"Good, or ancient, or Catholic"

From Mr. J. Wickham Legg:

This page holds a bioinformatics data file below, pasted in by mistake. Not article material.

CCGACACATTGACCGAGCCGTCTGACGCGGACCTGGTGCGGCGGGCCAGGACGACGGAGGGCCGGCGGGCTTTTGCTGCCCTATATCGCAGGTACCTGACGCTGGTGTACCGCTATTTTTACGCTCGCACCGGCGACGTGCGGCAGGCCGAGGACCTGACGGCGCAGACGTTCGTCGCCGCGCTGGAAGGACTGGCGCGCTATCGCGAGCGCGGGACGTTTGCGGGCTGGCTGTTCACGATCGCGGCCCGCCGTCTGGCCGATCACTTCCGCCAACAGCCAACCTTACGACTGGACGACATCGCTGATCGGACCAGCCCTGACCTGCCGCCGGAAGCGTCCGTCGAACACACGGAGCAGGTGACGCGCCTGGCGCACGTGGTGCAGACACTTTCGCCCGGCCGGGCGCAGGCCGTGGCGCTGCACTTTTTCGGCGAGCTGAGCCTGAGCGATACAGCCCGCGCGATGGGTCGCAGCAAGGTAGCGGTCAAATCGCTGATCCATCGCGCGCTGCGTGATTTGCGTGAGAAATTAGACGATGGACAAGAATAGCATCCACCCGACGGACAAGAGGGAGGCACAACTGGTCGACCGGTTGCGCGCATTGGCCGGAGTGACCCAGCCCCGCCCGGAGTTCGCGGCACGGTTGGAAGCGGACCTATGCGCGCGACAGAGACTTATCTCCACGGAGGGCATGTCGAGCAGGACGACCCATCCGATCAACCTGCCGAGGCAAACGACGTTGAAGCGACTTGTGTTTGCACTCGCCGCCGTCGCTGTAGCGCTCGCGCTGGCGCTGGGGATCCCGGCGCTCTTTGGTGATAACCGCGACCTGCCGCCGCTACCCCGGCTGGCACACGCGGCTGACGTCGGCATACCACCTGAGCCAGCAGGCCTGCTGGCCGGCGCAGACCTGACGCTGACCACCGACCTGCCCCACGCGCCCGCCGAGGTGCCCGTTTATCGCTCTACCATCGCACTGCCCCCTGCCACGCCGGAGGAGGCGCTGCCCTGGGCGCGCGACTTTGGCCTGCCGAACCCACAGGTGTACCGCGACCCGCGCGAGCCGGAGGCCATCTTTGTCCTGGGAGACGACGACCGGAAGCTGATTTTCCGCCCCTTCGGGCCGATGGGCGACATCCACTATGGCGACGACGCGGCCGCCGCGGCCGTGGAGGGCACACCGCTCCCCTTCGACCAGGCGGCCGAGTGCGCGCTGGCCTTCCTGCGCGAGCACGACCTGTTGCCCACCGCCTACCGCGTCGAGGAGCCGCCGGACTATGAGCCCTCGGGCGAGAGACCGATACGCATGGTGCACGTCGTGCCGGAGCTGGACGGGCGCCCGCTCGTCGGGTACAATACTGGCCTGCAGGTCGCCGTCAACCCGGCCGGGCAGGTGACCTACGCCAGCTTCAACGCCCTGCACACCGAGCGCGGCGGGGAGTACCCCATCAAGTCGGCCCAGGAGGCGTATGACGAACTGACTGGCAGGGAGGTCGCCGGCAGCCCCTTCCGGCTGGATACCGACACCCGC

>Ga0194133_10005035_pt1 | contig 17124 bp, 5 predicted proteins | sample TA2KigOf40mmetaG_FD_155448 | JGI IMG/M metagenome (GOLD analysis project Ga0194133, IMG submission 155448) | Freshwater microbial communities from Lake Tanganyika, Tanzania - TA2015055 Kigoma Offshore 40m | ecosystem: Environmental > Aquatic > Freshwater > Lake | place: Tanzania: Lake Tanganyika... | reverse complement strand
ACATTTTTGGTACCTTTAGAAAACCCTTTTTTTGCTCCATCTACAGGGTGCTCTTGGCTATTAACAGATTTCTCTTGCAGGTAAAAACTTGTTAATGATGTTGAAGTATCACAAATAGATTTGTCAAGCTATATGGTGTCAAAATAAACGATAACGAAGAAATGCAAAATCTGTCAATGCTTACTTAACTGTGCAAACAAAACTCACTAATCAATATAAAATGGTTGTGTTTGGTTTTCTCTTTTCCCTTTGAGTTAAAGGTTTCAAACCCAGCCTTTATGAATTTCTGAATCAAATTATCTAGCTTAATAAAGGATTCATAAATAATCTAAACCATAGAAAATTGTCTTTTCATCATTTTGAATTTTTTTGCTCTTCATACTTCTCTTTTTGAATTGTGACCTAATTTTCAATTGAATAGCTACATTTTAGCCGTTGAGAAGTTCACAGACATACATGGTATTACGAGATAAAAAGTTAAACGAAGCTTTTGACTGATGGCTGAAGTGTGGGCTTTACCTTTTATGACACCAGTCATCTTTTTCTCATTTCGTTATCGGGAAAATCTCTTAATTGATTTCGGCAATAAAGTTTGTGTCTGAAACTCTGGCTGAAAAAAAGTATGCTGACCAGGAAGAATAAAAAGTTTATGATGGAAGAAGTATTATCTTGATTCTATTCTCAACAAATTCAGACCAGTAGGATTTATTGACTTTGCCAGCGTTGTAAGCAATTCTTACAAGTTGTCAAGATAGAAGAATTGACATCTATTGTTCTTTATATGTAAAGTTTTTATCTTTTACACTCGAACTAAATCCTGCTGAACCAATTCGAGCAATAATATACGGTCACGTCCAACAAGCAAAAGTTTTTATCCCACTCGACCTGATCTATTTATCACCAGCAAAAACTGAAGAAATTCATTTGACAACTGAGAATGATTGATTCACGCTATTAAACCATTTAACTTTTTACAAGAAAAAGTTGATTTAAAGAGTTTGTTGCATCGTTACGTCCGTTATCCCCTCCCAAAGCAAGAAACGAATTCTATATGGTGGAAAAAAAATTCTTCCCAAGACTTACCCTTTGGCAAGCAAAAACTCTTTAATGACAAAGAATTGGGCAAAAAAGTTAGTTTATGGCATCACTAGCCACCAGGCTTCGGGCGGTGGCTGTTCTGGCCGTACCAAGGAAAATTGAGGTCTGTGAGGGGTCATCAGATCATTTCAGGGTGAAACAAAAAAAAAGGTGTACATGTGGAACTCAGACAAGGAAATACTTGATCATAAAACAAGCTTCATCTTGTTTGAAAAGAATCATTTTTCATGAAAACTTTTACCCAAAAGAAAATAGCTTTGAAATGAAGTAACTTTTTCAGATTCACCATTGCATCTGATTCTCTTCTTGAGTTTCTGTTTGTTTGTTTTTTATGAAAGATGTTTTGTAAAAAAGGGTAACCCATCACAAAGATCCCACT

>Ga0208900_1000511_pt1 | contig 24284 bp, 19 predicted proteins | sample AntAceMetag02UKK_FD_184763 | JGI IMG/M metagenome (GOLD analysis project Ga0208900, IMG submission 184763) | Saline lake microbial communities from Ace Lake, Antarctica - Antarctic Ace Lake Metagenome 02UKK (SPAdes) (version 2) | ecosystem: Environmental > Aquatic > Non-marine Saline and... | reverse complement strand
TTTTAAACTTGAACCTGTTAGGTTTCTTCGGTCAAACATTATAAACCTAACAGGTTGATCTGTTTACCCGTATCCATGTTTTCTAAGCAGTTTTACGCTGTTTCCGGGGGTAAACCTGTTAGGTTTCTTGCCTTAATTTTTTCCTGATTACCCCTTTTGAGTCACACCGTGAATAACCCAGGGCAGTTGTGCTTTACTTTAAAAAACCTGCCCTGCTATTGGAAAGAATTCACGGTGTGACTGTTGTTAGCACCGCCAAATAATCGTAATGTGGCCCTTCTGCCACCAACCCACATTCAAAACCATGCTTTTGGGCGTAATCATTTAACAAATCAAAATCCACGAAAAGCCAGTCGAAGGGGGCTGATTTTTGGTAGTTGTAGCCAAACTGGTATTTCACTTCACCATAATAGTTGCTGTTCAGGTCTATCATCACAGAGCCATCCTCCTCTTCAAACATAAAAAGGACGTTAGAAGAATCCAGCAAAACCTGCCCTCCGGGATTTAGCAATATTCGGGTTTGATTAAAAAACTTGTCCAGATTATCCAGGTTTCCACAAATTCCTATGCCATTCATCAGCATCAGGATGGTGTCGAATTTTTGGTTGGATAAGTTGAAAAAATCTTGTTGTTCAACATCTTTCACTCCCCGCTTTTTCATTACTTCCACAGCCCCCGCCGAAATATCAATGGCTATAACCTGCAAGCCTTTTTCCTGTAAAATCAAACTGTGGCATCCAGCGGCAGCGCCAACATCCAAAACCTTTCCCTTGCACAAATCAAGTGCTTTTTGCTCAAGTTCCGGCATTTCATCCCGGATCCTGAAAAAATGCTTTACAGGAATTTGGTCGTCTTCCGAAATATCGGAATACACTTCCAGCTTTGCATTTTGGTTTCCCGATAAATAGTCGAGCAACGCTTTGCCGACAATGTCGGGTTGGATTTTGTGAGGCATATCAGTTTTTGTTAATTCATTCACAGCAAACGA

Now the earlier ecclesiologists thought they might gain some knowledge of the customs of the middle ages by a study of modern Roman practices, receiving the assertion that Rome never alters with a too confiding generosity; and accordingly they proceeded to change some of the inherited medieval customs in accordance with the dictates of modern Rome. But from modern Rome we can learn next to nothing of the practices of the middle ages. A very little study soon convinces us of the deep division there is between the practice of modern Rome and of medieval England, and that modern Rome will only lead us astray if we trust to its liturgical decisions. Because a practice is Roman, it is not therefore of necessity good, or ancient, or Catholic. In the first place, the liturgy of modern Rome is the liturgy of the Franciscan Friars, while that of the national medieval Churches is the old Liturgy which was used in the parish churches of Rome before the days of Nicholas III. Theologians often tell us of the mischief which these Friars have caused in their science, and to philosophy; and the harm they have done in ecclesiology is certain. They are credited with the introduction of the Stations of the Cross, which even Mrs. Jameson can see set forth unworthy ideas. Further, how little of antiquity remains in practice in the Roman Communion may soon be gathered by those who will attend a few popular functions. Liturgical services, with the exception of the Mass, have well-nigh disappeared; and the seasons of the Christian year, which we prize so much, are but little thought of. Lent has given way to the month of Joseph; Easter and Whitsuntide are swallowed up in the month of Mary and the Sacred Heart.

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